One of the drawbacks of being an interior designer, is living with the perception that people have about your home, and by extention, the perception of what a designer is. That a designer’s home must be Perfect and immaculately decorated. And I’m sure 80% of my fellow colleagues out there create those fresh and amazing spaces wherever they live. However, if you know me, you also know that I have rarely found myself to be in the 80% of any group!
Yup, it’s true. My own house is not decorated, it’s not magazine quality and it never has been. I’m also pretty sure that it will never be. My home contains things that go beyond what is beautiful, my home has objects that are loved by little people and other non-designer adults. I cannot tell them what they can and cannot display. Why shouldn’t their things be as proudly displayed as my collection of bones, feathers and mexican papier-maché animals (I have a problem, I know). I can’t sensor them, trust me, I’ve tried many times!
I also fight with the notion of replacing an object, just based on the fact that it doesn’t look pretty (my fridge and stove are examples of that). I just can’t rationalize it financially, professionally or sustainably.
So I’m torn. Between the pretty and the real.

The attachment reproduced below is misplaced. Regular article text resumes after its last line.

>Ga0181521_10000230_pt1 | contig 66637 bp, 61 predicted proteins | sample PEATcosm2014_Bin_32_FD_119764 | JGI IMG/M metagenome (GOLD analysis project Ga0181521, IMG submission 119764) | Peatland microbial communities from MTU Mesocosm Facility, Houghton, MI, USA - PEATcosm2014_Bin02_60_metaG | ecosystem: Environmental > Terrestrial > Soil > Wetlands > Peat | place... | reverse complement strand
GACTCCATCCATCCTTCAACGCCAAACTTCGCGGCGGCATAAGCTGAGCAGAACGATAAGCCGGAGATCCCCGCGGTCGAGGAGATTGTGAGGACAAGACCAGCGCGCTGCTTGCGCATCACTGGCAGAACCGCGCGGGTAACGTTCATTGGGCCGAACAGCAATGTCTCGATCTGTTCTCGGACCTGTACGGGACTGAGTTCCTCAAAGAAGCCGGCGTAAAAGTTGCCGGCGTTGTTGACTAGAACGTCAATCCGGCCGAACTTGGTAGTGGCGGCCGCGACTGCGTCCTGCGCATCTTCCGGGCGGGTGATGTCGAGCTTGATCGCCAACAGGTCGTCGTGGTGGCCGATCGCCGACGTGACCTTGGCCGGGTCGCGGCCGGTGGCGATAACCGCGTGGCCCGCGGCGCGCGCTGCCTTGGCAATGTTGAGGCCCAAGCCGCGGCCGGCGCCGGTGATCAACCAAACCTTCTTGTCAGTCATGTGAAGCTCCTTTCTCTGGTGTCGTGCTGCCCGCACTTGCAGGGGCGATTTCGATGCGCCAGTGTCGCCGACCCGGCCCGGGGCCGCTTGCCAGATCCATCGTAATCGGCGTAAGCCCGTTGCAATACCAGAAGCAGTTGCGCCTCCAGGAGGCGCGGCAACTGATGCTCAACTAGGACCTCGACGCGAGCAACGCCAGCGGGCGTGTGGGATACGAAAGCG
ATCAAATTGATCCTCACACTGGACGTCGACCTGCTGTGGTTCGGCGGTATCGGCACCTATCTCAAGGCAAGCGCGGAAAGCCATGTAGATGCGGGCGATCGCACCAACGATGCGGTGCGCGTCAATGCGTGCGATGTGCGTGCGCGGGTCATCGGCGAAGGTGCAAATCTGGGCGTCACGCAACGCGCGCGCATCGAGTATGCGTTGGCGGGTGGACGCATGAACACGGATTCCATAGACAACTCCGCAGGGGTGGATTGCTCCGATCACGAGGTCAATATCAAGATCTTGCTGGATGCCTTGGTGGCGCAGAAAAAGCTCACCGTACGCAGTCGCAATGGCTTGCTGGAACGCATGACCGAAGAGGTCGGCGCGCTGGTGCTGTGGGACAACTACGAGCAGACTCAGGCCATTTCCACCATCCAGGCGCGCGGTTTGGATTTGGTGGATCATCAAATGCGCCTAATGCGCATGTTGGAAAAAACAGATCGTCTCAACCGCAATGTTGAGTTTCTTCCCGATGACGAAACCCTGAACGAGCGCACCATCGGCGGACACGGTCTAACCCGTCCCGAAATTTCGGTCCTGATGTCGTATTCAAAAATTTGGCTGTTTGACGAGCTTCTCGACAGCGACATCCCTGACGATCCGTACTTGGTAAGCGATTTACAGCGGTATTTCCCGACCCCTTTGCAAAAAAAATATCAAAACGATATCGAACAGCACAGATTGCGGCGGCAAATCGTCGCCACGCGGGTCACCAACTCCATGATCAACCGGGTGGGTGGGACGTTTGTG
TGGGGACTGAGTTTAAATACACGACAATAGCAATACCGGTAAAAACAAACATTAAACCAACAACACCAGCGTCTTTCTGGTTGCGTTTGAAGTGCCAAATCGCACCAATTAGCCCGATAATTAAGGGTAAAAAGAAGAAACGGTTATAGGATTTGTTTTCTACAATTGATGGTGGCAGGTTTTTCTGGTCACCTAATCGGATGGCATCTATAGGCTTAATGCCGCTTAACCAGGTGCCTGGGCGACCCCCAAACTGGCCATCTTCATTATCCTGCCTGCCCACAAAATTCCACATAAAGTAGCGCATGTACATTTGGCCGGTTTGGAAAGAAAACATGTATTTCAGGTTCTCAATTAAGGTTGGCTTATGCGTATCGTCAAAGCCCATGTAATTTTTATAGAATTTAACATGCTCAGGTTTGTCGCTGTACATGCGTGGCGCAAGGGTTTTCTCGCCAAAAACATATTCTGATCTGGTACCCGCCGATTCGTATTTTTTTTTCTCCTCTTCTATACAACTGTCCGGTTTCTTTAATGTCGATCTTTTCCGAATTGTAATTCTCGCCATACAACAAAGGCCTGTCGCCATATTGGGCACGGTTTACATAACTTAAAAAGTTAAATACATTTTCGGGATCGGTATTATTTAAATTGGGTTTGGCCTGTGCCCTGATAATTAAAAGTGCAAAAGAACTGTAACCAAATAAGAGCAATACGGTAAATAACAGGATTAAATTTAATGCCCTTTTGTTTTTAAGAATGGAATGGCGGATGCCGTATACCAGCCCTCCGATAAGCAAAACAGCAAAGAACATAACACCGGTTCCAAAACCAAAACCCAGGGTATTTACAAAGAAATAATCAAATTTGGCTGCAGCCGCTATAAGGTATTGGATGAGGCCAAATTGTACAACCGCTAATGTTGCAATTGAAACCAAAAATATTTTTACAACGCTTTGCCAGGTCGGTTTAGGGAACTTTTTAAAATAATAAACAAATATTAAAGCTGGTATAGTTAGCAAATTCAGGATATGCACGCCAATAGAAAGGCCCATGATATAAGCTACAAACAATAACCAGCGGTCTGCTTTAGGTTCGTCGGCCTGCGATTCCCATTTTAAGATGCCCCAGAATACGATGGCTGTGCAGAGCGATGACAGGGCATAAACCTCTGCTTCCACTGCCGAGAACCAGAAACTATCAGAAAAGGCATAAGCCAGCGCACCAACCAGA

There is this idea that floats in the abyss of my mind (I like to call it my filing cabinet) that if my clients see that my own house is not “done”, they will assume that a) I am not a good designer and b) I am an impostor trying to steal money from them. Again, let’s remember that this is the DEEP DARK drawers of the filing cabinet. If I can’t make rooms happen in my own home, why should someone pay me to make it happen for them? Those are valid questions and I would probably think the same if I were hiring a professional to help me with problem x.
My issue is not on accepting this fact of my life. Rather, it’s moving beyond the insecurity. Since I haven’t prioritized “doing” my own rooms, surely I AM the impostor!! The rational side of me knows this to be untrue- and that being a designer and having a decorated house are two COMPLETELY different things.
And let’s be honest, people have a misconception of what a designer truly is.
A designer guides a vision along, makes function meet form and brings creative problem solving to the custom designed table. A designer is a spokesperson to the trades, keeps on budget, voices concerns when everyone is scared and puts things into perspective when situations seem unmanageable. A designer can help you make a 10 year renovation plan, according to your needs and your finances.
Now having said that, I still feel like I could take myself more seriously if I had professional photography done, if I had a fancier car, if I had a flashy blog with thousands of followers. Those are the shiny pennies that I am trying hard to catch, but I know that once I have them, there will be more shinier pennies out there for me to pine for.
Where does that leave me?
Still between the pretty and the real.